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June 9th, 2005:

Re-redistricting re-upheld

The Quorum Report reports:

FEDERAL PANEL RULES IN FAVOR OF THE STATE ON REDISTRICTING

Next step would be a direct appeal to the Supreme Court.

Plaintiff Attorney Gerry Hebert has confirmed a federal three-judge panel has ruled in favor of the state in the Texas redistricting case, Henderson v Perry. The US Supreme Court remanded the case back to the three-judge panel last October, asking them to reconsider their decision in light of the recent Vieth case before the Supreme Court, which took up the broader issue of partisan gerrymandering.

Nothing on this that I can find in Google News, so check back later for an update when this hits the wires. As I wrote when the case was first sent back for review, I don’t believe there was anything the court could do now to offer genuine redress if they felt it was warranted. Once the ousted Democrats lost the power of incumbency, they would become underdogs to ever win their seats back, even (in my opinion) with the original configuration of their districts. In short, this changes nothing and would have changed nothing had the decision gone the other way. What we have now is reality, and we have to deal with it.

(Thanks to Kimberly for tipping me to this.)

UPDATE: Here’s the Chron coverage. There’ll be an appeal back to the Supreme Court, but that has the feel of a formality to me. Note, however, that the federal court says there’s no standard for what constitutes “excessively partisan” redistricting. I have to think it’d take federal legislation for there to be a standard. I can’t see that happening any time soon.

Radack to retire

County Commissioner Steve Radack says he will not run for reelection in 2008.

His decision will set off a political free-for-all typical on the rare occasions when an incumbent vacates one of the powerful commissioners’ seats, Radack said.

He plans to remain in office until the end of his term but will launch a second career before then.

He left open the possibility that he could go to work for a company that has done business with Precinct 3 and may seek future county contracts — matters that he said he would abstain from voting on while in office.

“I’m interested in business,” he said. “Some of those businesses could be advising people on what I’ve learned about infrastructure. I’ll use my expertise that I’ve gained during 16 years as commissioner.”

Radack, 55, will be 59 by the end of his term, which would mark his 20th year as commissioner of Precinct 3, a vast area covering parts of southwest, west and northwest Harris County.

He then can collect a substantial pension, continue on with his second career and perhaps go into business with one of his four grown sons, he said. The commissioner’s job pays $130,560.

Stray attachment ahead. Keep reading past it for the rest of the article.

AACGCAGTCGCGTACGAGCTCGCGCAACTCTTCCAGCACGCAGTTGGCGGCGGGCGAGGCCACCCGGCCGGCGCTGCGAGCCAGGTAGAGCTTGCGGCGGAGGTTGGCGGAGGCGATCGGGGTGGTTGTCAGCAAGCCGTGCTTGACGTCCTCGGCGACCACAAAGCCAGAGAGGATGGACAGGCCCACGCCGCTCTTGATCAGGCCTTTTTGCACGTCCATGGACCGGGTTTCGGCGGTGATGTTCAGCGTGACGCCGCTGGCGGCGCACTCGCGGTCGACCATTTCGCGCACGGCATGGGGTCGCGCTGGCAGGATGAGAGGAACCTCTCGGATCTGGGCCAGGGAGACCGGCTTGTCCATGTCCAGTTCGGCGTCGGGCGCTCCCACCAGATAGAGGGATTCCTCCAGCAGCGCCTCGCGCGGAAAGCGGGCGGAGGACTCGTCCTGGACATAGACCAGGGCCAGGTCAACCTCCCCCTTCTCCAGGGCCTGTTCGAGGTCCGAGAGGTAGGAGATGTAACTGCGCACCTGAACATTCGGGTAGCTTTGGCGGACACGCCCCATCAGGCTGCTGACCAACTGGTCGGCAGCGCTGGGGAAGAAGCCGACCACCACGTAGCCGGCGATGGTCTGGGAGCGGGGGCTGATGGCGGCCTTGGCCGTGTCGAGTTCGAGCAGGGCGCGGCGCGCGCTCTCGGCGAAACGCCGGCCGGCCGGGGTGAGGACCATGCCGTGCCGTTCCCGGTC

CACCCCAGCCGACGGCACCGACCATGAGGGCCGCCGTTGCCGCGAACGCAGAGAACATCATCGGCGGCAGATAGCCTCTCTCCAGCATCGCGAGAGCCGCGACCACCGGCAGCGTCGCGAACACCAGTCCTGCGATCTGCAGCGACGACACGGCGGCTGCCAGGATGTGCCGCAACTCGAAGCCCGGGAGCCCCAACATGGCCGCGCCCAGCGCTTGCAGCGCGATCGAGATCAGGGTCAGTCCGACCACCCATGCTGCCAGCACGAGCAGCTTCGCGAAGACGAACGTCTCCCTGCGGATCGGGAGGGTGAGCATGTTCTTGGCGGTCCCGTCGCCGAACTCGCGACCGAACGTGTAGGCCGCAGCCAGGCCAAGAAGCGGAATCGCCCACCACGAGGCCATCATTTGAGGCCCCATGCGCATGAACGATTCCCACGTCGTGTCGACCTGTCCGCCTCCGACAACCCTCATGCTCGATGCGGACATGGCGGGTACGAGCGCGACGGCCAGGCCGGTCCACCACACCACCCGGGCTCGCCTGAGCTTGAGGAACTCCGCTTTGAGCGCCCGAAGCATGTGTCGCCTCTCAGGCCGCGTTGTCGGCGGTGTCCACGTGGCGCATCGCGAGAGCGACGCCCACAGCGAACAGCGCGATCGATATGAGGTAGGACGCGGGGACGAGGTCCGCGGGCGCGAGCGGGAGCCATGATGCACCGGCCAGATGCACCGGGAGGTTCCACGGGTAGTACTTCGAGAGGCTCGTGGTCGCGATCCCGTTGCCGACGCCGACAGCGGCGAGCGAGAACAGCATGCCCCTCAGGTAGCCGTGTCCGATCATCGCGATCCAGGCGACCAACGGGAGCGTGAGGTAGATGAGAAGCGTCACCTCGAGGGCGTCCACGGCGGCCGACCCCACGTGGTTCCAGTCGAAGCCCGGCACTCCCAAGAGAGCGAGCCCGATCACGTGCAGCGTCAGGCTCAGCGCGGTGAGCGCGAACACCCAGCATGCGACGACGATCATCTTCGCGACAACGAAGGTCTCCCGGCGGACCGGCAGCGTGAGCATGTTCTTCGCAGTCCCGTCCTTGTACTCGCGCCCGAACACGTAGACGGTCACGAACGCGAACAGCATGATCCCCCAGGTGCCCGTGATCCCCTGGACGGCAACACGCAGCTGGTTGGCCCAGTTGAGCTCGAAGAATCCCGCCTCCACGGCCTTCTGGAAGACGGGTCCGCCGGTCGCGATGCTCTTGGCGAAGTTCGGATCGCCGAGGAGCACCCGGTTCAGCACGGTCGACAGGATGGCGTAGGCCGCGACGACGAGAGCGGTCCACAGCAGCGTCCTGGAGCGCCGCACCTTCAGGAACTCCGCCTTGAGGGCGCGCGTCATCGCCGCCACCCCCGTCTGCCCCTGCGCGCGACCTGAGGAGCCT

Must be nice. Rick Casey just wrote about what a sweet deal being a County Commissioner is. If anyone can recall an actual contested race for a non-open Commissioner’s seat in the last 20 or so years, leave a comment.

Radack, who lives in Hillshire Village near the Katy Freeway, has been re-elected four times.

He said that Precinct 3 is a GOP stronghold and that his successor will be a Republican.

“In 2008, there will be a minimum of 10 people running,” he said. “You’re going to have some seasoned politicians try to be Precinct 3 commissioner.”

I’m sure he’s right. I expect this may open up a couple of State Rep seats, though unless someone like Dwayne Bohac runs they’ll probably be in equally safe GOP districts. I’ll bet there are wheels spinning on this already, even if it is too early to announce even the intention to think about it.

Rumors in HD134 and HD146

PinkDome is first to report a rumor of a challenger for Martha Wong in HD134: Ellen Cohen, Executive Director of the Houston Area Women’s Center. Today the Houston Democrats blog gives what appears to be confirmation of this, in quoting from the Texas Democrats Yahoo group listserv:

Ellen Cohen, President and CEO of the Houston Area Women’s Center,will be a candidate for the Democratic nomination for State Representative, District 134, in 2006. This is the seat held by Republican Martha Wong which includes large parts of Montrose and the highest number of pro-choice women in the state. Good news.

The board of the women’s center voted to give Ms. Cohen a leave of absence from her duties from January 1 thru November 2006.

I think Ellen Cohen is the kind of candidate that will give Martha Wong fits, especially after the anti-choice anti-gayfest that was the 79th Lege. She’s certainly got some good connections to start off with. I’m excited about this.